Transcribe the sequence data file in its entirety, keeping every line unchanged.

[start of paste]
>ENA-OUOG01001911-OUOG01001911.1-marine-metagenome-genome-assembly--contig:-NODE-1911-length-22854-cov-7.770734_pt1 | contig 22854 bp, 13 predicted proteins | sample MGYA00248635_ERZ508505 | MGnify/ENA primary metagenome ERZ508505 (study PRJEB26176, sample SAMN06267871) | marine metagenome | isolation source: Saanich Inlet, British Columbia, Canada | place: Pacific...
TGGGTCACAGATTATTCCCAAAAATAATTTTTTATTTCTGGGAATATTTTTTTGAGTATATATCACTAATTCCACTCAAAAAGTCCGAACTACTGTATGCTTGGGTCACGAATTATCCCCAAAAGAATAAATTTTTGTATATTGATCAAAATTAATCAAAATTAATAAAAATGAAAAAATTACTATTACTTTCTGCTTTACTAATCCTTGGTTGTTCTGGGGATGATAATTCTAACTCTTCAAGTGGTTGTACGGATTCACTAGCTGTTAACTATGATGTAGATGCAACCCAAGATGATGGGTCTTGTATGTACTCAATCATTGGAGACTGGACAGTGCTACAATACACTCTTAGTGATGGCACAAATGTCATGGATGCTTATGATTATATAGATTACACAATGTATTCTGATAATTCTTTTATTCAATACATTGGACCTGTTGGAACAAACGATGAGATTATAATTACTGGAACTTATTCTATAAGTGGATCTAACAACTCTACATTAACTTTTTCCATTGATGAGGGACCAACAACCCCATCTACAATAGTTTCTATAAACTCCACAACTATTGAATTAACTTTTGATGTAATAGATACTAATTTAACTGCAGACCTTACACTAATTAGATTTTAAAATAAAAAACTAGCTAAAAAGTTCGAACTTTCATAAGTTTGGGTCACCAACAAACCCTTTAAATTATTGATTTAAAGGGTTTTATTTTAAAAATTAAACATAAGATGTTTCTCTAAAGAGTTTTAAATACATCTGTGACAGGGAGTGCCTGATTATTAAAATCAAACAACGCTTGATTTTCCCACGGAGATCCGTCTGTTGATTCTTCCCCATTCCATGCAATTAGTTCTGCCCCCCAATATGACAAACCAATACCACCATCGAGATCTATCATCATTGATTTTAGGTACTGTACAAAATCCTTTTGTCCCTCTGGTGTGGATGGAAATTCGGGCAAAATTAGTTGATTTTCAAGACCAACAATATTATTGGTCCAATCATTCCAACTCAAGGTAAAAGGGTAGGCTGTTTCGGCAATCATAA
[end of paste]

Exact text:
>ENA-OUOG01001911-OUOG01001911.1-marine-metagenome-genome-assembly--contig:-NODE-1911-length-22854-cov-7.770734_pt1 | contig 22854 bp, 13 predicted proteins | sample MGYA00248635_ERZ508505 | MGnify/ENA primary metagenome ERZ508505 (study PRJEB26176, sample SAMN06267871) | marine metagenome | isolation source: Saanich Inlet, British Columbia, Canada | place: Pacific...
TGGGTCACAGATTATTCCCAAAAATAATTTTTTATTTCTGGGAATATTTTTTTGAGTATATATCACTAATTCCACTCAAAAAGTCCGAACTACTGTATGCTTGGGTCACGAATTATCCCCAAAAGAATAAATTTTTGTATATTGATCAAAATTAATCAAAATTAATAAAAATGAAAAAATTACTATTACTTTCTGCTTTACTAATCCTTGGTTGTTCTGGGGATGATAATTCTAACTCTTCAAGTGGTTGTACGGATTCACTAGCTGTTAACTATGATGTAGATGCAACCCAAGATGATGGGTCTTGTATGTACTCAATCATTGGAGACTGGACAGTGCTACAATACACTCTTAGTGATGGCACAAATGTCATGGATGCTTATGATTATATAGATTACACAATGTATTCTGATAATTCTTTTATTCAATACATTGGACCTGTTGGAACAAACGATGAGATTATAATTACTGGAACTTATTCTATAAGTGGATCTAACAACTCTACATTAACTTTTTCCATTGATGAGGGACCAACAACCCCATCTACAATAGTTTCTATAAACTCCACAACTATTGAATTAACTTTTGATGTAATAGATACTAATTTAACTGCAGACCTTACACTAATTAGATTTTAAAATAAAAAACTAGCTAAAAAGTTCGAACTTTCATAAGTTTGGGTCACCAACAAACCCTTTAAATTATTGATTTAAAGGGTTTTATTTTAAAAATTAAACATAAGATGTTTCTCTAAAGAGTTTTAAATACATCTGTGACAGGGAGTGCCTGATTATTAAAATCAAACAACGCTTGATTTTCCCACGGAGATCCGTCTGTTGATTCTTCCCCATTCCATGCAATTAGTTCTGCCCCCCAATATGACAAACCAATACCACCATCGAGATCTATCATCATTGATTTTAGGTACTGTACAAAATCCTTTTGTCCCTCTGGTGTGGATGGAAATTCGGGCAAAATTAGTTGATTTTCAAGACCAACAATATTATTGGTCCAATCATTCCAACTCAAGGTAAAAGGGTAGGCTGTTTCGGCAATCATAA